Thursday, November 20, 2008

Take action: Crist asked to stop turtle harvest

Crist asked to stop turtle harvest
By Jim Ash
Tallahassee Democrat
November 20, 2008

Biologists Wednesday urged Gov. Charlie Crist to impose an immediate ban on the commercial harvesting of wild turtles before a skyrocketing demand in Asia dooms them.

Although little research has been done on the size of Florida's turtle population, an emergency rule that limits the catch to 20 soft shell turtles per day isn't working, the scientists say.

"The rate of capture is still too high and the data that we have suggests that this is unsustainable," said Matt Aresco, director of the 50,000-acre Nokuse Plantation preserve in Walton County.

Soft shell turtles can take up to 10 years to mature sexually and only one in 100 eggs survives because of natural predation, Aresco said.

"Everything eats them," he said.

The Florida Fish and Wildlife Conservation Commission adopted the 20-per-day limit in September at the urging of the scientists. Their studies show that only about 10 percent of Florida's exported turtles come from the wild. The rest come from turtle farms, according to state regulators. Environmentalists dispute the figures.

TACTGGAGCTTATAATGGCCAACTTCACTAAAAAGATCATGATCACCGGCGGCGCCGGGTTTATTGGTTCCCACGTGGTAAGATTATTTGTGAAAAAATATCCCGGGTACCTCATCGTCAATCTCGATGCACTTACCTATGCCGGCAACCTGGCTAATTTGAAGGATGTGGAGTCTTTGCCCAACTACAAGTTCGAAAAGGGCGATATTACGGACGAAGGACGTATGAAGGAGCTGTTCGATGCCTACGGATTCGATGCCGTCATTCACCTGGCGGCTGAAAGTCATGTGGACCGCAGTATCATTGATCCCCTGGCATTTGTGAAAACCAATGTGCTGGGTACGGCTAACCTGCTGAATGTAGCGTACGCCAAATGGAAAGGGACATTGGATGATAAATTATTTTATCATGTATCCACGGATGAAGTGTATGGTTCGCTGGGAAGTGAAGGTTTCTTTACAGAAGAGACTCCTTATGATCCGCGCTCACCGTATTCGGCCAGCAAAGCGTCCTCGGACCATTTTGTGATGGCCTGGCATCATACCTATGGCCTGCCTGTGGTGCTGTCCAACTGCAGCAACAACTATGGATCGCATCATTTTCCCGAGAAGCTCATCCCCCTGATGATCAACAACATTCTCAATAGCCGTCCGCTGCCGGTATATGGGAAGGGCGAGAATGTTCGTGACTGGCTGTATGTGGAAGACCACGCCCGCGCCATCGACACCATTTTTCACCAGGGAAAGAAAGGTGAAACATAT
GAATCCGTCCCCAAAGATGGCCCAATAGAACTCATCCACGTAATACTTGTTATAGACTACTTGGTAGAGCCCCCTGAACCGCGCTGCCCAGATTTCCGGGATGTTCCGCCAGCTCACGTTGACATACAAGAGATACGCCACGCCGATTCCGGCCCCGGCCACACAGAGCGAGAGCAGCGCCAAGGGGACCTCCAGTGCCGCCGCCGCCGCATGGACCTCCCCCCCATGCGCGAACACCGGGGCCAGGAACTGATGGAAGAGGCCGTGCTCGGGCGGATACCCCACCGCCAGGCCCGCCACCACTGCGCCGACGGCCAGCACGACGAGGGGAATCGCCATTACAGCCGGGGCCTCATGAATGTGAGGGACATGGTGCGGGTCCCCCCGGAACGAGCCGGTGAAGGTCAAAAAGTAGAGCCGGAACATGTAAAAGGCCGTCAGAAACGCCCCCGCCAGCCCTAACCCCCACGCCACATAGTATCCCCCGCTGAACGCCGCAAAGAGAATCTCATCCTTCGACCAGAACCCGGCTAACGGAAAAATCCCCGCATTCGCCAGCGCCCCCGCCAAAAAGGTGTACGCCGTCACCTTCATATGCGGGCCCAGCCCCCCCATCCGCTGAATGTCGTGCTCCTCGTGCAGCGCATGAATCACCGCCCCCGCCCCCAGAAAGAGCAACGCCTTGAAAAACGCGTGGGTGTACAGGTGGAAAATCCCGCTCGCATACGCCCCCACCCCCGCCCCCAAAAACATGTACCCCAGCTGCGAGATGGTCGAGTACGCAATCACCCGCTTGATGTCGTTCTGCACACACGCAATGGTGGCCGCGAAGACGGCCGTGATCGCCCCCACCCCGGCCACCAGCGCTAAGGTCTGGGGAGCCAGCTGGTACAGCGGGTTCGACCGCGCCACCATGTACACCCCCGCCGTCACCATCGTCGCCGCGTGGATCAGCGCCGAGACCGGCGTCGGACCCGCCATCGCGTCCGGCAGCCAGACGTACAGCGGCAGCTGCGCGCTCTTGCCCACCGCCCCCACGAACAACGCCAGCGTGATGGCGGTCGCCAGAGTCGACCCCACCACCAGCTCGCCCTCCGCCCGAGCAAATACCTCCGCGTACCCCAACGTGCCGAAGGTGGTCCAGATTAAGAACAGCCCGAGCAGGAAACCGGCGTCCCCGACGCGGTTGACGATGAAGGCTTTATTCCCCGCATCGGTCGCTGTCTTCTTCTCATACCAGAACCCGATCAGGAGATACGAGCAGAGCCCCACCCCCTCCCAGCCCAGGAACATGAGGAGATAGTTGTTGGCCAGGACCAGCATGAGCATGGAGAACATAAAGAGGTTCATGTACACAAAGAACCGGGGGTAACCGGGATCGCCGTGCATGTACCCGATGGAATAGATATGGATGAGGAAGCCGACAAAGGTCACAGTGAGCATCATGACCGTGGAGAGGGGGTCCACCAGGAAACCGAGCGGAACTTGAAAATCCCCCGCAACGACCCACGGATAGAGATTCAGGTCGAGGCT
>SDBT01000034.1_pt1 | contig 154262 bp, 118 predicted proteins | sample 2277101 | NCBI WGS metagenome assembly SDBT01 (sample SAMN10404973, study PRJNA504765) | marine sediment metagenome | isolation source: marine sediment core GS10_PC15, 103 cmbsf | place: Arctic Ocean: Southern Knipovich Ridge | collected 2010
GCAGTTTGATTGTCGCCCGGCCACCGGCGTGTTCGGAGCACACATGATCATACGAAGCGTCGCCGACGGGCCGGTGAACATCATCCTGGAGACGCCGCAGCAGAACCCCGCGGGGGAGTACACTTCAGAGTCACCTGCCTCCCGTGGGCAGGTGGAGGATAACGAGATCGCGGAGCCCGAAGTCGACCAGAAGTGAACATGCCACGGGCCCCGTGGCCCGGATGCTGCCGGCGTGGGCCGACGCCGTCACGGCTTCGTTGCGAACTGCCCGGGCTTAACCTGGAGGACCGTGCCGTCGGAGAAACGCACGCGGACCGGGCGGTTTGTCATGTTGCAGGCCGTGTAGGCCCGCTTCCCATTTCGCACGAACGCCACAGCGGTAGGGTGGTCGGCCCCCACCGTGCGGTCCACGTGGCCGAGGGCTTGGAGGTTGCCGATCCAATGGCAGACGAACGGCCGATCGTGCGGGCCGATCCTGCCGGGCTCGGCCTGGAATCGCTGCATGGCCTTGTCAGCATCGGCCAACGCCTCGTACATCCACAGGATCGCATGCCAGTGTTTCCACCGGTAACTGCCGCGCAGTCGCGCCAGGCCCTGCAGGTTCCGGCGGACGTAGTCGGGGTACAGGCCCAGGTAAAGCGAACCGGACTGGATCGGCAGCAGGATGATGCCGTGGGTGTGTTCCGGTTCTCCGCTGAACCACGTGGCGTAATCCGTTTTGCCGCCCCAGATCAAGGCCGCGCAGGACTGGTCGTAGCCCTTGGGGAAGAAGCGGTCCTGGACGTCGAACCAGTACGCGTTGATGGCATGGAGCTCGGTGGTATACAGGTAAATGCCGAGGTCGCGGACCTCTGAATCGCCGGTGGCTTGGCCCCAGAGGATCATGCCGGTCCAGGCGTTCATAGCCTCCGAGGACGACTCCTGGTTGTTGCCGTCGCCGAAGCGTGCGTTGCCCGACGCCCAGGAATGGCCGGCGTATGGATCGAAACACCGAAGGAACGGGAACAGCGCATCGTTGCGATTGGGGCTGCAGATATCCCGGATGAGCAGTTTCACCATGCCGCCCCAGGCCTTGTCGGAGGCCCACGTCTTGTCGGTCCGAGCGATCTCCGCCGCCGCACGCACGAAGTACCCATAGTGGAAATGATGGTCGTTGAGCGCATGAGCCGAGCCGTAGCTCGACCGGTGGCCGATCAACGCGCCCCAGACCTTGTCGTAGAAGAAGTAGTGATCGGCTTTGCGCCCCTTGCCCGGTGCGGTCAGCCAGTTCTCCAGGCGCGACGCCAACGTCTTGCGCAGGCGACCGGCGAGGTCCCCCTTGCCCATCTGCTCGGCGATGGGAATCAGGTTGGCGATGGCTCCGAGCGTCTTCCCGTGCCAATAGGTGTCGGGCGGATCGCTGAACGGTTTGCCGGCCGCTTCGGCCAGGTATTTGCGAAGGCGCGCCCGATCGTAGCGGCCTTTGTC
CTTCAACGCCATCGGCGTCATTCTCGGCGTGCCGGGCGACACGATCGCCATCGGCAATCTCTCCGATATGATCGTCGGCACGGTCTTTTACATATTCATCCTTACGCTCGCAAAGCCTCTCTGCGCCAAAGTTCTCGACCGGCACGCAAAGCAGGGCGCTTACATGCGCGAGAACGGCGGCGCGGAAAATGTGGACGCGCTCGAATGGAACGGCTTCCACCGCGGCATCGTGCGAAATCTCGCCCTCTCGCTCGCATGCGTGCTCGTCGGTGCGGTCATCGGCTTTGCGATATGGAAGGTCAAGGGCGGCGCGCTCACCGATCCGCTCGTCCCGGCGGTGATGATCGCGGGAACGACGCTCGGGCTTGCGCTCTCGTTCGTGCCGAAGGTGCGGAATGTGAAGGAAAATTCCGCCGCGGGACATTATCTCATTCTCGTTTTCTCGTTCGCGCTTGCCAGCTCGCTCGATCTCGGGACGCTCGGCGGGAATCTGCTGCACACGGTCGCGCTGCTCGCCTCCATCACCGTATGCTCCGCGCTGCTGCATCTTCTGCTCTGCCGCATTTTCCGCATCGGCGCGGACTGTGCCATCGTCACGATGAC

Commissioners are scheduled to discuss permanent regulations at a workshop in Tallahassee today.

The threat emerged about two years ago as Chinese and Asian fresh-water turtle populations collapsed and the industry turned to U.S. suppliers in the South to meet demand.

The turtles are prized for their meat as well as their shells and other body parts, which are ground into potions for folk remedies.

Commercial harvesters argue that they have access to only a tiny percentage of Florida's 7,000 freshwater lakes and that turtles are teeming in private water bodies where they can't go. Environmentalists dispute the claim.

"Seventy-five percent of soft shell turtle habitat is actually accessible to harvesters," Aresco said.

A group of 35 scientists sent a letter Monday to Gov. Charlie Crist pleading with him to intervene.

"He's still studying it," said his spokesman, Sterling Ivey.

The emergency rule was originally put in place for a year while regulators study the issue. The commission has since moved up the deadline for proposing a final rule to April with a vote in July.

Concern over freshwater turtle harvest reverberates with the FWC